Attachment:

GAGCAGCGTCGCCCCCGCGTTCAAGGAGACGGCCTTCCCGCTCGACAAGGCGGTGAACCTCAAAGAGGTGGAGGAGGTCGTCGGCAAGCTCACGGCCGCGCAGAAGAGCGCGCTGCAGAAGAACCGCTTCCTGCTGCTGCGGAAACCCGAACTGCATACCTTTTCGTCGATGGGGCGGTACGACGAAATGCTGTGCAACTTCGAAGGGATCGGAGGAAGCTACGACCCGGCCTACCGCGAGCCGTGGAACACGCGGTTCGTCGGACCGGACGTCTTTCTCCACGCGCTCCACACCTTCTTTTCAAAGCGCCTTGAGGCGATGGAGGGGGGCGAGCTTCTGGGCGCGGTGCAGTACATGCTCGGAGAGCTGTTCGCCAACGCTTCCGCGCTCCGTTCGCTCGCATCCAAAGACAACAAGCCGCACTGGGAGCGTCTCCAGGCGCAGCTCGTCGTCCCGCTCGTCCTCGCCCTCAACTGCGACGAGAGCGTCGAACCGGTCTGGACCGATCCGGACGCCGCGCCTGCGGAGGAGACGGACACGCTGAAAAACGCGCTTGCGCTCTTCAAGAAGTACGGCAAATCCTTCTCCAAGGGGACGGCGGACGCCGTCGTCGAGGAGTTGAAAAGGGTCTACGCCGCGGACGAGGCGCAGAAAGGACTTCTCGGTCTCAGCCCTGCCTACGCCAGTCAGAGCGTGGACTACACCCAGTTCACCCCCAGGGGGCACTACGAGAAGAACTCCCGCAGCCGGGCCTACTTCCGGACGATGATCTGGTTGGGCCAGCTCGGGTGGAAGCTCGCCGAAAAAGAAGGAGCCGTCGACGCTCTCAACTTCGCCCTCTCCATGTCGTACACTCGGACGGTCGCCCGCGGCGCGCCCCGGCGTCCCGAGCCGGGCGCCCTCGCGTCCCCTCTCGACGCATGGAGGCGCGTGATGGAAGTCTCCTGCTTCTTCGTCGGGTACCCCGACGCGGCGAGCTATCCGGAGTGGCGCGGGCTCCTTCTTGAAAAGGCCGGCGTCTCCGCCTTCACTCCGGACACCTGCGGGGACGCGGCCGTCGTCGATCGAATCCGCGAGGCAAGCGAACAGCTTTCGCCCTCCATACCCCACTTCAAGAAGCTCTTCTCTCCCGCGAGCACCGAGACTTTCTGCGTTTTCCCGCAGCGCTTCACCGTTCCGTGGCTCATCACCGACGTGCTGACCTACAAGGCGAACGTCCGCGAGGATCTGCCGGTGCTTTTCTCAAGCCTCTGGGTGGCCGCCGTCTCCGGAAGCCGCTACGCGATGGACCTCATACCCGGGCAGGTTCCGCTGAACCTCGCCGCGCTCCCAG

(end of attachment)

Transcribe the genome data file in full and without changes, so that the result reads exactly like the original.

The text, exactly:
GAGCAGCGTCGCCCCCGCGTTCAAGGAGACGGCCTTCCCGCTCGACAAGGCGGTGAACCTCAAAGAGGTGGAGGAGGTCGTCGGCAAGCTCACGGCCGCGCAGAAGAGCGCGCTGCAGAAGAACCGCTTCCTGCTGCTGCGGAAACCCGAACTGCATACCTTTTCGTCGATGGGGCGGTACGACGAAATGCTGTGCAACTTCGAAGGGATCGGAGGAAGCTACGACCCGGCCTACCGCGAGCCGTGGAACACGCGGTTCGTCGGACCGGACGTCTTTCTCCACGCGCTCCACACCTTCTTTTCAAAGCGCCTTGAGGCGATGGAGGGGGGCGAGCTTCTGGGCGCGGTGCAGTACATGCTCGGAGAGCTGTTCGCCAACGCTTCCGCGCTCCGTTCGCTCGCATCCAAAGACAACAAGCCGCACTGGGAGCGTCTCCAGGCGCAGCTCGTCGTCCCGCTCGTCCTCGCCCTCAACTGCGACGAGAGCGTCGAACCGGTCTGGACCGATCCGGACGCCGCGCCTGCGGAGGAGACGGACACGCTGAAAAACGCGCTTGCGCTCTTCAAGAAGTACGGCAAATCCTTCTCCAAGGGGACGGCGGACGCCGTCGTCGAGGAGTTGAAAAGGGTCTACGCCGCGGACGAGGCGCAGAAAGGACTTCTCGGTCTCAGCCCTGCCTACGCCAGTCAGAGCGTGGACTACACCCAGTTCACCCCCAGGGGGCACTACGAGAAGAACTCCCGCAGCCGGGCCTACTTCCGGACGATGATCTGGTTGGGCCAGCTCGGGTGGAAGCTCGCCGAAAAAGAAGGAGCCGTCGACGCTCTCAACTTCGCCCTCTCCATGTCGTACACTCGGACGGTCGCCCGCGGCGCGCCCCGGCGTCCCGAGCCGGGCGCCCTCGCGTCCCCTCTCGACGCATGGAGGCGCGTGATGGAAGTCTCCTGCTTCTTCGTCGGGTACCCCGACGCGGCGAGCTATCCGGAGTGGCGCGGGCTCCTTCTTGAAAAGGCCGGCGTCTCCGCCTTCACTCCGGACACCTGCGGGGACGCGGCCGTCGTCGATCGAATCCGCGAGGCAAGCGAACAGCTTTCGCCCTCCATACCCCACTTCAAGAAGCTCTTCTCTCCCGCGAGCACCGAGACTTTCTGCGTTTTCCCGCAGCGCTTCACCGTTCCGTGGCTCATCACCGACGTGCTGACCTACAAGGCGAACGTCCGCGAGGATCTGCCGGTGCTTTTCTCAAGCCTCTGGGTGGCCGCCGTCTCCGGAAGCCGCTACGCGATGGACCTCATACCCGGGCAGGTTCCGCTGAACCTCGCCGCGCTCCCAG